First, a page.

Based on the popular YA novel by Lois Duncan (who had a run of creepy books that were adapted into movies on TV and in theaters), Summer of Fear follows Rachel, a horse-loving teen in California that goes through hell when her orphaned cousin comes to visit and turns her life upside down. After her parents die in a car crash, mousy Julia (Lee Purcell, Valley Girl) leaves her Ozark home to come to live with Rachel and her family in their ranch house. Soon, Julia gets a make-over and starts to ingratiate herself into the lives of her family…to increasingly deadly results. Most of this comes at the expense of Rachel who loses her friends, her boyfriend, and her horse to Julia’s increasing grip over her life. Is Julia just a master manipulator or is there something more sinister going on?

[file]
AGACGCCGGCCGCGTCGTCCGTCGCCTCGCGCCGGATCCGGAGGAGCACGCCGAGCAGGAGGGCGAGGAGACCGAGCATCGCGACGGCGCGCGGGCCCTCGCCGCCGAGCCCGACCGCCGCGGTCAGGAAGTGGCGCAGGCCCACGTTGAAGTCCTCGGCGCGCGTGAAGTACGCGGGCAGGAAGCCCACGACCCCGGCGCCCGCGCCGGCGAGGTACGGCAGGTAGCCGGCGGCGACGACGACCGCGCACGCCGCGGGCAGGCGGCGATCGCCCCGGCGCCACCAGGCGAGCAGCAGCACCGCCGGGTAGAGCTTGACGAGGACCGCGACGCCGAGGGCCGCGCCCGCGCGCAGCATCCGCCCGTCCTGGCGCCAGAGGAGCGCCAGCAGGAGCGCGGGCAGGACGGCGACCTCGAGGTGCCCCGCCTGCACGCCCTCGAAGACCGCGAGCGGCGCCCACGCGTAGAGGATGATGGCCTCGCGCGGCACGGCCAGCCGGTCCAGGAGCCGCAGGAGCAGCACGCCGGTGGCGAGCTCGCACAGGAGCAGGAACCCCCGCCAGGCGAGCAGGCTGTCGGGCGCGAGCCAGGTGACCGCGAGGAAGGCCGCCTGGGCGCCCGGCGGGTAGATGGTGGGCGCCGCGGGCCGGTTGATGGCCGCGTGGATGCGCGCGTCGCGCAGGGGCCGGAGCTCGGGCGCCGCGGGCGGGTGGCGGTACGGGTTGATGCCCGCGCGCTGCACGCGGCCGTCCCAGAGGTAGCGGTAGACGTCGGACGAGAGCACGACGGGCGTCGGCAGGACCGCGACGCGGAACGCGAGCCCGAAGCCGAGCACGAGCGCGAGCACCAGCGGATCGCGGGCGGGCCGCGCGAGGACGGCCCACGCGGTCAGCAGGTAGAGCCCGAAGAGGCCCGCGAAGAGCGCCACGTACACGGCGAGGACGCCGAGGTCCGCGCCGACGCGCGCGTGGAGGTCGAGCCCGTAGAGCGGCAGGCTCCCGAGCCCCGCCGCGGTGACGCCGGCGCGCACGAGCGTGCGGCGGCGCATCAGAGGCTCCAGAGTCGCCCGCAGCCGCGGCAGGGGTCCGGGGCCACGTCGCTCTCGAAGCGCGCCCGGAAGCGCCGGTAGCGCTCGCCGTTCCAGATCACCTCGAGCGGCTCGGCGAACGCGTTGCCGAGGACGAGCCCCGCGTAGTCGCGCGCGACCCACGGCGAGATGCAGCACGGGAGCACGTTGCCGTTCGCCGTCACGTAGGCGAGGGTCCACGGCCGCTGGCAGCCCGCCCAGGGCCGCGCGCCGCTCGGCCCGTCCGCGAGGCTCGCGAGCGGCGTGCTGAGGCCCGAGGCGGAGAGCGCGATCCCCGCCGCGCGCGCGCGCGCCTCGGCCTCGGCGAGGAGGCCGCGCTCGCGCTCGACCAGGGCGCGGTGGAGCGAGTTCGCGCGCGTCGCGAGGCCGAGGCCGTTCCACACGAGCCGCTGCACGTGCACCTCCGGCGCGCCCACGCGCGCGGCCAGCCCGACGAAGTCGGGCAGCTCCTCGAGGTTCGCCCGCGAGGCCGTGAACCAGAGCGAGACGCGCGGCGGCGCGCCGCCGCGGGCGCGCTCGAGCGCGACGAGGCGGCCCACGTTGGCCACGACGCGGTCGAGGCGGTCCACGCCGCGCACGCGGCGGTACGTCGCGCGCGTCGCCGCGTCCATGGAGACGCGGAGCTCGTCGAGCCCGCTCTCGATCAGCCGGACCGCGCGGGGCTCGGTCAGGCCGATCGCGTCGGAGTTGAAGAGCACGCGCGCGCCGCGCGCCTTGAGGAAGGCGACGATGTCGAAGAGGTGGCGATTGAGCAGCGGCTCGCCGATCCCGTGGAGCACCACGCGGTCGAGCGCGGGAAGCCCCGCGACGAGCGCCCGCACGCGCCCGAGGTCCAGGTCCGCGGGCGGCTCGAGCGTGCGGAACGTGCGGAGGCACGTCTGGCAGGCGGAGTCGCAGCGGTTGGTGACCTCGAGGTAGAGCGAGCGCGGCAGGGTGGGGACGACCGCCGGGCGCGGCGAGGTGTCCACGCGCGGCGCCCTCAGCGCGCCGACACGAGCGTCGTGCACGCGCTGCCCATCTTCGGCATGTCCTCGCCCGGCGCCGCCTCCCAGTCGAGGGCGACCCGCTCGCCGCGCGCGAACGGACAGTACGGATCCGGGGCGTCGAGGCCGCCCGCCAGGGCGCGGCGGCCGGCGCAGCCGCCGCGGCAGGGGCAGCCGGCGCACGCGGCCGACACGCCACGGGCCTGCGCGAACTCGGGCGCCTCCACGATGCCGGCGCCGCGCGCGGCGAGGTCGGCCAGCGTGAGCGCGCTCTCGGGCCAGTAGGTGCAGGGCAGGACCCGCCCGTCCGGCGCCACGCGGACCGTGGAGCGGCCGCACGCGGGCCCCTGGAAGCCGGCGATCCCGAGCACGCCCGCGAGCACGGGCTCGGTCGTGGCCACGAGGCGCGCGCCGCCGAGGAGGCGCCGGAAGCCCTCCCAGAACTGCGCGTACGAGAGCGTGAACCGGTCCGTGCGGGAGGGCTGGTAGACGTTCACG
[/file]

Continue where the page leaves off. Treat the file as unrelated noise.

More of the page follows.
With her big perm and sometimes baby-ish line readings, Blair (Hell Night) is campy fun as the paranoid Rachel. You often can’t blame her for being amazed that people are falling over themselves around Julia, everyone in her life seems so terrible to her you often wonder why she just doesn’t pack a bag and find a new family. It’s nearly hilarious how her loved ones turn on her the moment Julia arrives. Even her father starts to make moony eyes over his niece from the start (ew) and I can’t believe no one has mentioned how gross it is that Blair tries to set her older brother up with Julia…his first cousin! That he turns into a lovestruck puppy over her earns another ‘ew’ from me. I actually shouted out loud more than once, “She’s Your Cousin!!”